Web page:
I love the sexual liberation and freedom throughout the city. There’s such a beautiful balance of harmony and anarchy in the sea of amazing people living here. I’ve never seen ego get in the way of anything. I also love the music of course… Oh and the cheap rent, wine, beer, and halloumi sandwiches.

Have you lived in any other cities?

Yes, three years in Tokyo and four in New York City.

How do they compare?

When I moved here from NYC I expected far more similarities but was surprised to find the two cities are worlds apart. I love them both, and NY will always hold a special place in my heart but Berlin comparatively is just so impressive. The way people approach their lifestyles and professions is just so motivated. Everyone is so genuine, art oriented, sustainably considerate, and far-less concerned with just the money. I can’t help but imagine that Berlin shares a similar energy and magic to what NYC would have had some 25 odd years ago.

Photos courtesy of Jose Morea & Ricky Kwok

03. Rachell Bo Clark, Dancer

What do you do in Berlin?

I’m an independent contemporary dancer and yoga teacher.

How long have you lived in Berlin?

For a little over three and a half years. I tend to go wherever my projects take me, so I’m coming and going all the time. I love leaving Berlin, but I also love returning—it’s a bit of a paradox. I always get a rush when I get off the plane or train and walk back to my house. It’s nice to feel like the city is familiar; it is starting to feel like home, which I forget when I leave and get surprised by when I return.

What do you like most about it?

Berlin is a city full of dreamers. It’s a place where you can get lost, but also where you get super productive and inspired. I’ve never come across any other city that gives you the sense of freedom you feel in Berlin. There’s nothing like the feeling of riding your bike around the city when the sun is shining with good tunes playing in your ears; just seeing where the day will take you.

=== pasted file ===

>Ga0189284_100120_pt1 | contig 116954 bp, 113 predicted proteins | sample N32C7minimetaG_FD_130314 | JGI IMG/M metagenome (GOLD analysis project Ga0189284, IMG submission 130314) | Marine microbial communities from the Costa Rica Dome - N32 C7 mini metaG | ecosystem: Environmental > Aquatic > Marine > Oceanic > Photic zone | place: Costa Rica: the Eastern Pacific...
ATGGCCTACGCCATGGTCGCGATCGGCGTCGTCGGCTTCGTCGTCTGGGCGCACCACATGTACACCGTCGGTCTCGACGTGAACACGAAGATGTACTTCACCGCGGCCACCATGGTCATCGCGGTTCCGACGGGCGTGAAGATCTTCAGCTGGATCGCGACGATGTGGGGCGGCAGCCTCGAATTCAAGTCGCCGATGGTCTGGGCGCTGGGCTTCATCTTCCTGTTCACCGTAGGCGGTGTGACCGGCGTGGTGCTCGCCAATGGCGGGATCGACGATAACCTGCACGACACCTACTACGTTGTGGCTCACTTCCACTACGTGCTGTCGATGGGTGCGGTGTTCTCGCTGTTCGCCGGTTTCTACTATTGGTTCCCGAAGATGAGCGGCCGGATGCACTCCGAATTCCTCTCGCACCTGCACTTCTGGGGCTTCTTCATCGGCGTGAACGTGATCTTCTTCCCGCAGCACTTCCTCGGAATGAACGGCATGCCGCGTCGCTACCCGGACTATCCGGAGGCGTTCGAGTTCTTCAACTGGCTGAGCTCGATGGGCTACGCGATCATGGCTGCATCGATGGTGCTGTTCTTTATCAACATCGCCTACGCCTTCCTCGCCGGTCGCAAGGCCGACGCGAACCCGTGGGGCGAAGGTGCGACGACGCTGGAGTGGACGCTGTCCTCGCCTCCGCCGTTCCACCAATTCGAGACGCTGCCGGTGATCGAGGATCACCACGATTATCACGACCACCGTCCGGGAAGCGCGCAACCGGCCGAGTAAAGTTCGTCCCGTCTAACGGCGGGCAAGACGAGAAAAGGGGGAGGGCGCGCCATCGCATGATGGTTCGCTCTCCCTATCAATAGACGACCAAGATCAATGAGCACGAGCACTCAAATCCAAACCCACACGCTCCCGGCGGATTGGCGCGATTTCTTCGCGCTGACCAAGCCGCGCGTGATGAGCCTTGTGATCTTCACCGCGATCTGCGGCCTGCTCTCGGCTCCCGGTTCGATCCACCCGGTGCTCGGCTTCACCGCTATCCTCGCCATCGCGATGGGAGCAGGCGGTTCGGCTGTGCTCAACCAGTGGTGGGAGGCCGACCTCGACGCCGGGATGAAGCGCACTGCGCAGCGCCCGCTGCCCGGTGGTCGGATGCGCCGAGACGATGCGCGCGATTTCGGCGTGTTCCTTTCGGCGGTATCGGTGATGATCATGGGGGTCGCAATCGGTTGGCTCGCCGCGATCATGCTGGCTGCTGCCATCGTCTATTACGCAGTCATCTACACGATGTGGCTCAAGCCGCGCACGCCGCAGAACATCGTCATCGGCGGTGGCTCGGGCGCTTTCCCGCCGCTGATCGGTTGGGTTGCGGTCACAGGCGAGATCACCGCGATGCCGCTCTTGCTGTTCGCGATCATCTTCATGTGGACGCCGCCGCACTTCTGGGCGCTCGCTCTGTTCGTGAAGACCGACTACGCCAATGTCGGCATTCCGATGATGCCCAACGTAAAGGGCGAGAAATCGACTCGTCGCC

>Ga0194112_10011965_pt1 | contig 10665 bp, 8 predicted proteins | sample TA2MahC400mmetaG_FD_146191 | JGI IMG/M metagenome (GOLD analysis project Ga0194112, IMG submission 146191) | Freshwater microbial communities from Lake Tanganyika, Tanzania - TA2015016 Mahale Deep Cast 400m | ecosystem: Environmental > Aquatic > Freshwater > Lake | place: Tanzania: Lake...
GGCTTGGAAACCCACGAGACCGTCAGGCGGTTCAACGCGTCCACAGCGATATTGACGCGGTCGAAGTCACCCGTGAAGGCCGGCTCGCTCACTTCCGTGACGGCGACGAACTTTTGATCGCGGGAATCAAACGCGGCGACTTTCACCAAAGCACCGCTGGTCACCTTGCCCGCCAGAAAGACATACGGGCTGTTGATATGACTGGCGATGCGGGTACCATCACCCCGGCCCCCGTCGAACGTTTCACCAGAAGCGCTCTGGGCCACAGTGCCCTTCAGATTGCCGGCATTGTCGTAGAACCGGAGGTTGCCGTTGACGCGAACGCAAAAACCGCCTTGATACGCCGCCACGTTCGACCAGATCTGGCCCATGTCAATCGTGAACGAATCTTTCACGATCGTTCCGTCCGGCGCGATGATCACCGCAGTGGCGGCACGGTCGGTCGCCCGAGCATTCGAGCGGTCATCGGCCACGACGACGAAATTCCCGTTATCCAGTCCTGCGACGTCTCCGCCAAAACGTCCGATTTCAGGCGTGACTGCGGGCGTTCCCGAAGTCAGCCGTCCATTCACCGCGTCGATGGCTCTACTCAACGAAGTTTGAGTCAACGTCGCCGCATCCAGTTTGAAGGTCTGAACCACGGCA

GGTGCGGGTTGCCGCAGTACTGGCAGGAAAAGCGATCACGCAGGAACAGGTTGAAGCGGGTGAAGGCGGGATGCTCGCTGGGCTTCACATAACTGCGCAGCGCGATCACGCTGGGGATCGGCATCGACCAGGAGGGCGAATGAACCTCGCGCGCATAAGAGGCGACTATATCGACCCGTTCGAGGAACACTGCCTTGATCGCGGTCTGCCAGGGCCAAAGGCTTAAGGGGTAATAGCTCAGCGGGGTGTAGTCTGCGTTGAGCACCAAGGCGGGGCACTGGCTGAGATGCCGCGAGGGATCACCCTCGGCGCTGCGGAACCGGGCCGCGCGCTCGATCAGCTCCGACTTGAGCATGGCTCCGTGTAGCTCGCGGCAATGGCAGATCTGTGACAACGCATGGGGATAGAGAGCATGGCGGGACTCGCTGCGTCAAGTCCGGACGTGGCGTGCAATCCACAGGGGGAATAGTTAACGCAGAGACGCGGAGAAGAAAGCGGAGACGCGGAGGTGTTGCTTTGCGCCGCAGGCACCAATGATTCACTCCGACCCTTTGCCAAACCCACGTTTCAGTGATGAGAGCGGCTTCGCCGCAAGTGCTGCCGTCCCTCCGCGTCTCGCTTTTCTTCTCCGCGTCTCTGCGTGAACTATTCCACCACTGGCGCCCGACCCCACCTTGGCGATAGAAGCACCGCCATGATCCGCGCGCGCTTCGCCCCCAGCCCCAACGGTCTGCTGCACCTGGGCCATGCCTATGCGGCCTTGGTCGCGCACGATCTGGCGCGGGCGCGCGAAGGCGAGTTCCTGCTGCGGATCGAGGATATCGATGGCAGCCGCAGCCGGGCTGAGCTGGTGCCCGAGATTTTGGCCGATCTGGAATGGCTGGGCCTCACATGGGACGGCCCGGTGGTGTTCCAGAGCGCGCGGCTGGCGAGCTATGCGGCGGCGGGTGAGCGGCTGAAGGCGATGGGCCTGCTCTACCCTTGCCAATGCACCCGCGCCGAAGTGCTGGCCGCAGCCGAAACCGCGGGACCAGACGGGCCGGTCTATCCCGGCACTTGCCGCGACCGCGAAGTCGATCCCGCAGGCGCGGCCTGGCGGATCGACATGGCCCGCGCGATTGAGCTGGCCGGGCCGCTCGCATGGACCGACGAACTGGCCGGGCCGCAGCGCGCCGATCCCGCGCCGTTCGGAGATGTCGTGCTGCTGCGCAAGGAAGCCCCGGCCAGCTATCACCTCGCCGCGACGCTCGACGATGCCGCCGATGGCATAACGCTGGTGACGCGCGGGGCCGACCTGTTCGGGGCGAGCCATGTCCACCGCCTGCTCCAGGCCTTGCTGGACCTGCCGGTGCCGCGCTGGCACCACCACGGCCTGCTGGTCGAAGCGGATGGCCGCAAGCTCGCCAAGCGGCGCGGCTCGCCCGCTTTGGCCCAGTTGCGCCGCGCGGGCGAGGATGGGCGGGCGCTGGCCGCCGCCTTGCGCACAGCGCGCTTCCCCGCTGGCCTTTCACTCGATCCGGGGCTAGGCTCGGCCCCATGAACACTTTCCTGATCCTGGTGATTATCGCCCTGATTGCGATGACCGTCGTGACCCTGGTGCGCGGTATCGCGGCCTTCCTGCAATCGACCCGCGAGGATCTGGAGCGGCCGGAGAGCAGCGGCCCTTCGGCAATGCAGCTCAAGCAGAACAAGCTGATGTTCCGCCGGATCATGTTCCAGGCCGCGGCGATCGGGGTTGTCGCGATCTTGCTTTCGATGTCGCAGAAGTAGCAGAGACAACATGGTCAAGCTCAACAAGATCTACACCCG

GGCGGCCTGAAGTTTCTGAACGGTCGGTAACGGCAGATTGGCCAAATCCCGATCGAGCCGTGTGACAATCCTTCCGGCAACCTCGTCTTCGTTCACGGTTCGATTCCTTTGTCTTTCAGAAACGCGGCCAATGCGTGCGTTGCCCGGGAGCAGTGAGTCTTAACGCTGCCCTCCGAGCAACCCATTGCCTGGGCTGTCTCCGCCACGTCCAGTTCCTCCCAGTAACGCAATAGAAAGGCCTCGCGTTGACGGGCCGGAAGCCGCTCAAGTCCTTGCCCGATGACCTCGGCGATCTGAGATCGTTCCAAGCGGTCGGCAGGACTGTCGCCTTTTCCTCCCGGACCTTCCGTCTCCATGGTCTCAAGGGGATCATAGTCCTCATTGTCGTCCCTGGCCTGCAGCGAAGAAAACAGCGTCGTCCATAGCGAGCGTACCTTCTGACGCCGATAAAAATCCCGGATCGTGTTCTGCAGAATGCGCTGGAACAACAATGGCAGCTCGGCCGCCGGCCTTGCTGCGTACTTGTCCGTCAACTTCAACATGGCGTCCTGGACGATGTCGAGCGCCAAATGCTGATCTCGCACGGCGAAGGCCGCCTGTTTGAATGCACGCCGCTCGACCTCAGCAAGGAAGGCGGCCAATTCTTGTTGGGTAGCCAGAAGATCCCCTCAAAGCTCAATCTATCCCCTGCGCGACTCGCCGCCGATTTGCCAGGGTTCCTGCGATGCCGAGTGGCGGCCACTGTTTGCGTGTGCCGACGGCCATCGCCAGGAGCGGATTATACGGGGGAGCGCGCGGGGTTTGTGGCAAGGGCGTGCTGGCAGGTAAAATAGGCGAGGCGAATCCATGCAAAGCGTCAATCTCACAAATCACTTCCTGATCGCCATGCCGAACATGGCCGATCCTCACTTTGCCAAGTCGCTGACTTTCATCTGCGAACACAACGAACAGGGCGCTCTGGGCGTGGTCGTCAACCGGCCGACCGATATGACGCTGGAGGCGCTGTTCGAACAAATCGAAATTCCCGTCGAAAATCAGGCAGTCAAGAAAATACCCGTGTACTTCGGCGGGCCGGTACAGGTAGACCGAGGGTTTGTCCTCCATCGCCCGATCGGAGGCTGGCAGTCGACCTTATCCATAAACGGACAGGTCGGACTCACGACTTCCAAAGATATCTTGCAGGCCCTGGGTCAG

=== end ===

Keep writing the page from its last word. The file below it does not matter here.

What sets it apart from home?

The endless possibilities and opportunities. The cheap rent and lifestyle; being in a big city, the people, the parties, the sense that anything is possible; the continuous influx of new art and performances, and the falafel of course!

Is there anything that’s a struggle?

The influx of people coming in and out of Berlin can be a little exhausting. Being here for a few years I’ve made many fast friends and great friends, but then they all eventually leave. Though the good thing is that once your old friends are gone there’s always a handful of new people entering your life to fill the gap. After all, I’m also participating in this transient lifestyle—leaving for a weekend, a week, a month, and then returning—it’s the artist’s life. But it can be draining having to continually establish new bonds and settle back into life here.

Photo courtesy of Bea Rodrigues

04. George Downing, Photographer

How long have you lived in Berlin?

For around a year and a half.

What made you want to move to Berlin?

I can’t say exactly; just a feeling I had. I was keen to get out of Melbourne and find my feet somewhere else. I hadn’t planned to stay so long but a lot of very fortunate things fell into place to keep me, so I took that as a sign.

What kind of work do you do?

I do some freelance photography work, but not as much as I’d like. I’ve found it difficult to make a living off taking photos here… I do some PR work for a startup, which pays my rent and allows me to work remotely, which is good for now.

What is the hardest/best part about living there?

Self-motivation is difficult. It can be such a relaxed and slow city but simultaneously can pass time so fast; it’s always slipping away. This duality is so hard to describe to anyone who hasn’t experienced it; it’s both the hardest and best part about Berlin.

How does it compare to home?

In Melbourne, I always felt the need to constantly be doing something. Berlin is almost the opposite, and that’s a real double-edged sword. It’s so easy to get lost in just enjoying living in such a beautiful and exciting city that you forget about your personal goals (whatever they may be) and suddenly six months has passed. And, in my experience at least, no one’s going to hold you accountable for doing nothing—people are here to have fun and take life as it comes.

Photo courtesy of George Downing